In biotechnology, microbial strains have been engineered to establish metabolic pathways suitable for treating a variety of applications.[6] Historically, a major effort of metabolic research has been devoted to the field of biofuel production.[7] Optimized strains of E. coli are typically used for this application. E. coli are also often used as a chassis for the expression of simple proteins. These strains, such as BL21, are engineered to minimize protease activity, hence enabling potential for high efficiency industrial scale protein production.[8] In the case of complex proteins including biologics, mammalian strains such as Chinese hamster ovary cell are used.

Yeasts are the most common subjects of eukaryotic strain engineering, especially with respect to industrial fermentation.[9]

E. coli is most common species for prokaryotic strain engineering. Scientists have succeeded in establishing viable minimal genomes from which new strains can be developed.[10] These minimal strains provide a near guarantee that experiments on genes outside the minimal framework will not be effected by non-essential pathways.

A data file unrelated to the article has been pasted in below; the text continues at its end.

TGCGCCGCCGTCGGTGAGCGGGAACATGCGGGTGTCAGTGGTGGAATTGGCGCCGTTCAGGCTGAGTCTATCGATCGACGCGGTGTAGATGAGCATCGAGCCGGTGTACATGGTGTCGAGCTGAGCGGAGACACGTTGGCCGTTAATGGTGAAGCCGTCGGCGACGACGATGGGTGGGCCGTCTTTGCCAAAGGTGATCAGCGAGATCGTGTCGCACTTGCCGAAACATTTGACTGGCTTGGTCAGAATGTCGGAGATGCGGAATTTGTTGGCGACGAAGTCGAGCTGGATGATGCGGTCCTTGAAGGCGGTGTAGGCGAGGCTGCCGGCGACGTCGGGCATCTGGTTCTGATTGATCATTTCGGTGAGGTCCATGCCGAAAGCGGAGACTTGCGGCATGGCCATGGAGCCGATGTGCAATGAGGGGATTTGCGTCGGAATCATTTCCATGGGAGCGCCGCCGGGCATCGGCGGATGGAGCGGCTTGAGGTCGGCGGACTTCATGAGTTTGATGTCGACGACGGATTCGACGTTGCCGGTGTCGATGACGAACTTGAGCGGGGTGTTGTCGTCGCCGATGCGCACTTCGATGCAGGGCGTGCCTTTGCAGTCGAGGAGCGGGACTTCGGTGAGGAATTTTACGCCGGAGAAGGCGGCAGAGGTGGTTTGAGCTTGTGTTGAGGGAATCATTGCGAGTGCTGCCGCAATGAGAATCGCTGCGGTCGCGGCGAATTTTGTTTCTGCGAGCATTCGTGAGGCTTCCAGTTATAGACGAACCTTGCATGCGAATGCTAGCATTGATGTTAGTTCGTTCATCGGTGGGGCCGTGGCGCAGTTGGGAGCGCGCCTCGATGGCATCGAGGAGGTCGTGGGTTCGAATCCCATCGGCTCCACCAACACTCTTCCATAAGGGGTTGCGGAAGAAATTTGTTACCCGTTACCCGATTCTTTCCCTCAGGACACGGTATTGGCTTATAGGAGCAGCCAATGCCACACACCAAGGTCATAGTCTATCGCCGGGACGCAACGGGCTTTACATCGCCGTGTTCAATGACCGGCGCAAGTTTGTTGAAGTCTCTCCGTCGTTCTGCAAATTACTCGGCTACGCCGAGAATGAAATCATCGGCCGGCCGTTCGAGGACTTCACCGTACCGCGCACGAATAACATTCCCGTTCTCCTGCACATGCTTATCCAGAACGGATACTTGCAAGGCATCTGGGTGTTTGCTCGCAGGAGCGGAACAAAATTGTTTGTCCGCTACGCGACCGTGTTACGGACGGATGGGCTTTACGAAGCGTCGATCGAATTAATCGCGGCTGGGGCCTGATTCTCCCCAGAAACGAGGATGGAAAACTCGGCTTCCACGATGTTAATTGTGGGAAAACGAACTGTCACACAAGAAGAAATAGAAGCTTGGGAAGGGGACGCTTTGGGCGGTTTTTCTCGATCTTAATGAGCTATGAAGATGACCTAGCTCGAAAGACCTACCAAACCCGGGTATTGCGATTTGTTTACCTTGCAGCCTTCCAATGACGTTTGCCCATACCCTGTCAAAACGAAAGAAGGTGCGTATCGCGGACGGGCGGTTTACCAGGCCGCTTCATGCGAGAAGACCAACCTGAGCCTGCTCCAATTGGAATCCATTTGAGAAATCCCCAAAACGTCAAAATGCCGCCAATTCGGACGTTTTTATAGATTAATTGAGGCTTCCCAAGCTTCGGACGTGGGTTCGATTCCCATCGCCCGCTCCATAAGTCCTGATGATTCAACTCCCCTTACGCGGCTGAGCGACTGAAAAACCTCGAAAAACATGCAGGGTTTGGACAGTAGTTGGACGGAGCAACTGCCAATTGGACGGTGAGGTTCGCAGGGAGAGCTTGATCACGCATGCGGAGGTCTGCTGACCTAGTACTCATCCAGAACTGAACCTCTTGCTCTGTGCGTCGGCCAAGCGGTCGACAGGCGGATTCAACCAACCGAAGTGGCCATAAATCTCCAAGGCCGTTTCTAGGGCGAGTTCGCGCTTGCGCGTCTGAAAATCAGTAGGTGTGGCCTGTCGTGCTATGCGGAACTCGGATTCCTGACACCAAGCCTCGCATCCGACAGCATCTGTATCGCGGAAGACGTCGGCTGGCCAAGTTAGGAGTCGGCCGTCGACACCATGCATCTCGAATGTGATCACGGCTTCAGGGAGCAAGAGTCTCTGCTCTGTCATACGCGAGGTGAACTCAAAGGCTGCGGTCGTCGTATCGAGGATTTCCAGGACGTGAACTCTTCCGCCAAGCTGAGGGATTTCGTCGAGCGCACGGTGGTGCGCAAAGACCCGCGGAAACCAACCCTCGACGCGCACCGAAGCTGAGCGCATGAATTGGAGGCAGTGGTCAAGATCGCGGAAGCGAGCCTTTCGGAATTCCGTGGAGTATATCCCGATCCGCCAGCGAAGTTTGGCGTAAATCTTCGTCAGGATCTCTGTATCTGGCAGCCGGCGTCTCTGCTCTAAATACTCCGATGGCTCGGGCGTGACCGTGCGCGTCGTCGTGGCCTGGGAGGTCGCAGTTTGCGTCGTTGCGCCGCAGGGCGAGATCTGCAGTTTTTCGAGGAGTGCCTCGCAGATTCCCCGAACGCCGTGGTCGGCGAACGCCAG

The term has no official ranking status in botany; the term refers to the collective descendants produced from a common ancestor that share a uniform morphological or physiological character.[11] A strain is a designated group of offspring that are either descended from a modified plant (produced by conventional breeding or by biotechnological means), or which result from genetic mutation.

As an example, some rice strains are made by inserting new genetic material into a rice plant,[12] all the descendants of the genetically modified rice plant are a strain with unique genetic information that is passed on to later generations; the strain designation, which is normally a number or a formal name, covers all the plants that descend from the originally modified plant. The rice plants in the strain can be bred to other rice strains or cultivars, and if desirable plants are produced, these are further bred to stabilize the desirable traits; the stabilized plants that can be propagated and "come true" (remain identical to the parent plant) are given a cultivar name and released into production to be used by farmers.